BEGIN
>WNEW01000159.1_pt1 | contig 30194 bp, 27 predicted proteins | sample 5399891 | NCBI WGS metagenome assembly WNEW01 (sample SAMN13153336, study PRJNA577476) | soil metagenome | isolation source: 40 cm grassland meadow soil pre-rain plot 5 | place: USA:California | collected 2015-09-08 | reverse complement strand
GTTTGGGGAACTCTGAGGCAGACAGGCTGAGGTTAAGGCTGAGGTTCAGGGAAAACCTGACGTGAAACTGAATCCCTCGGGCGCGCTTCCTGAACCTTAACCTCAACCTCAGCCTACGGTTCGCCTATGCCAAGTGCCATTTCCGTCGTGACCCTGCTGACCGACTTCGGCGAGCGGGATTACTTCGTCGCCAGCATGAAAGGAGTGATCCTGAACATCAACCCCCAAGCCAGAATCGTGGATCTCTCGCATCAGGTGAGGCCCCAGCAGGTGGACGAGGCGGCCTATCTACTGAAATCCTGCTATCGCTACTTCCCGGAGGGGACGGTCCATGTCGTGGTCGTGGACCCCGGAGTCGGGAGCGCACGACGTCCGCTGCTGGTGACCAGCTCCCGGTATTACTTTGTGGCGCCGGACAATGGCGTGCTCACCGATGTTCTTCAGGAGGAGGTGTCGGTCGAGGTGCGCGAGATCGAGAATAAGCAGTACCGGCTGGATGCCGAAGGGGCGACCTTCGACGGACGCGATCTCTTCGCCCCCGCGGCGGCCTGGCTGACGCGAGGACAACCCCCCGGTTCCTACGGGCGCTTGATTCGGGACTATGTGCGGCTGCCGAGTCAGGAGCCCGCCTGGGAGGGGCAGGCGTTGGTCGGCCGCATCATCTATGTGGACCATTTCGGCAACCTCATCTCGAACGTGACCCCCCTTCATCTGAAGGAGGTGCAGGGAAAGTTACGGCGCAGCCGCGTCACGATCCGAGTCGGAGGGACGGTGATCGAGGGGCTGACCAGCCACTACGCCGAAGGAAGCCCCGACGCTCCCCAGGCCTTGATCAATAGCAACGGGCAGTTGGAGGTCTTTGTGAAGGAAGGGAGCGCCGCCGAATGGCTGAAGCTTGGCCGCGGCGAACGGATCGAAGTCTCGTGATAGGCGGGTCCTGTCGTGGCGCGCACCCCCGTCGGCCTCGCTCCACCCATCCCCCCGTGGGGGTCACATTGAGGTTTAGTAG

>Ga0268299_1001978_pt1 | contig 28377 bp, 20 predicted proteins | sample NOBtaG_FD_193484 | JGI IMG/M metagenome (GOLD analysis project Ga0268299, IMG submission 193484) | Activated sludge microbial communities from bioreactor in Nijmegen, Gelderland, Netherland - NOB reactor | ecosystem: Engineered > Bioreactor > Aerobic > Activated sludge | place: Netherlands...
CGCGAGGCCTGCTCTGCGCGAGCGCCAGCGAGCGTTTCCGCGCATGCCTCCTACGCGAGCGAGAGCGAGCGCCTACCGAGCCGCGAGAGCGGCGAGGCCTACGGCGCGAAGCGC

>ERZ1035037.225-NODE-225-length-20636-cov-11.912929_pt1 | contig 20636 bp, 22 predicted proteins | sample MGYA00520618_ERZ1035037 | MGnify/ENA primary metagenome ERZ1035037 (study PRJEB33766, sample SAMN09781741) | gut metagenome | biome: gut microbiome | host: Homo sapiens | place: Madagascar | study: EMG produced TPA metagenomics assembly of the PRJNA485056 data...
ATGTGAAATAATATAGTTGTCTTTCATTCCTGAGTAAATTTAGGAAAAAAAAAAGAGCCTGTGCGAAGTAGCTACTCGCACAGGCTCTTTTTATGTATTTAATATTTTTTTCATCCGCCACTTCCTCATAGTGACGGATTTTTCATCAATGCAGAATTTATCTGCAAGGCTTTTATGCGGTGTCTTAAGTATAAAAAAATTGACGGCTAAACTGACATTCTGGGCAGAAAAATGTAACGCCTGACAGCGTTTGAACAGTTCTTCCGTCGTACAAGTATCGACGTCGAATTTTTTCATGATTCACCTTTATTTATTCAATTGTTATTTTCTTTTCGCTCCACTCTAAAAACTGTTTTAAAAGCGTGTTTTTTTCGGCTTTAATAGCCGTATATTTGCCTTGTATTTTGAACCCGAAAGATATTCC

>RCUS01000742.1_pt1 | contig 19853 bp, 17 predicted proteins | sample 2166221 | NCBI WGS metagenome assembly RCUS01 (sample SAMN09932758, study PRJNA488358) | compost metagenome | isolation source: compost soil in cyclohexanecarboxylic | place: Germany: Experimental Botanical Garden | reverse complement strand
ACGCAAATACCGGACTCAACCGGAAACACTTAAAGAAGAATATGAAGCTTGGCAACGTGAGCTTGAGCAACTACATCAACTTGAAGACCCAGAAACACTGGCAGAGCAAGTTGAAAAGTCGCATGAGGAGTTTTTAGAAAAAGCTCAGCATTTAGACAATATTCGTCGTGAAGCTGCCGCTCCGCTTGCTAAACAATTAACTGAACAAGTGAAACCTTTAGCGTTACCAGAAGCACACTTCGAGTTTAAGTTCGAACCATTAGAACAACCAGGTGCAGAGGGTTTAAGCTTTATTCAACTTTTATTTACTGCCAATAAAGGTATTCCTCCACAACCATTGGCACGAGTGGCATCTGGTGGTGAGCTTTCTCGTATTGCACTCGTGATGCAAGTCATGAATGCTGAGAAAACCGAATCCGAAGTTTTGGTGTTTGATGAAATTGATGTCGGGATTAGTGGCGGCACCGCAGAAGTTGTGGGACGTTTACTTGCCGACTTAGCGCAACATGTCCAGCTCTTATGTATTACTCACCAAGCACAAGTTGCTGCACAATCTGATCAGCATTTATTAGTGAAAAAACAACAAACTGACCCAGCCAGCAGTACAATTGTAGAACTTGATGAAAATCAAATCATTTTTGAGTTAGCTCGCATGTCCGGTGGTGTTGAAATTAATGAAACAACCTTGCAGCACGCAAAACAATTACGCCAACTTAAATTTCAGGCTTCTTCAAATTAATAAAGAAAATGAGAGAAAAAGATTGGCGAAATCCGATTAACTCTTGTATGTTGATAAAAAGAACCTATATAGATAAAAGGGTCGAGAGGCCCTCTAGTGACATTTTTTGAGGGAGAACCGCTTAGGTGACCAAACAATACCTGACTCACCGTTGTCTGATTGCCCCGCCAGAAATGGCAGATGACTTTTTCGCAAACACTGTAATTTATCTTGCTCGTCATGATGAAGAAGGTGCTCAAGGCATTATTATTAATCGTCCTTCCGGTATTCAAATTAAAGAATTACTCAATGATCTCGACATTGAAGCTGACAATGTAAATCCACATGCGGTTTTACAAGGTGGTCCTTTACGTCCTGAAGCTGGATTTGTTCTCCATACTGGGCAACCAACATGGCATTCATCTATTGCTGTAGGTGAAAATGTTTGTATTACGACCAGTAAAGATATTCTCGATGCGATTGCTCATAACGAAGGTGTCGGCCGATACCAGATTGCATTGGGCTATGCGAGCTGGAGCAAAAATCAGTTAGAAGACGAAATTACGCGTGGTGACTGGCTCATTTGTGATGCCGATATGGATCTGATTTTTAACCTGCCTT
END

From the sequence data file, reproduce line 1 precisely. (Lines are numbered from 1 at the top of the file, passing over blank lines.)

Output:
>WNEW01000159.1_pt1 | contig 30194 bp, 27 predicted proteins | sample 5399891 | NCBI WGS metagenome assembly WNEW01 (sample SAMN13153336, study PRJNA577476) | soil metagenome | isolation source: 40 cm grassland meadow soil pre-rain plot 5 | place: USA:California | collected 2015-09-08 | reverse complement strand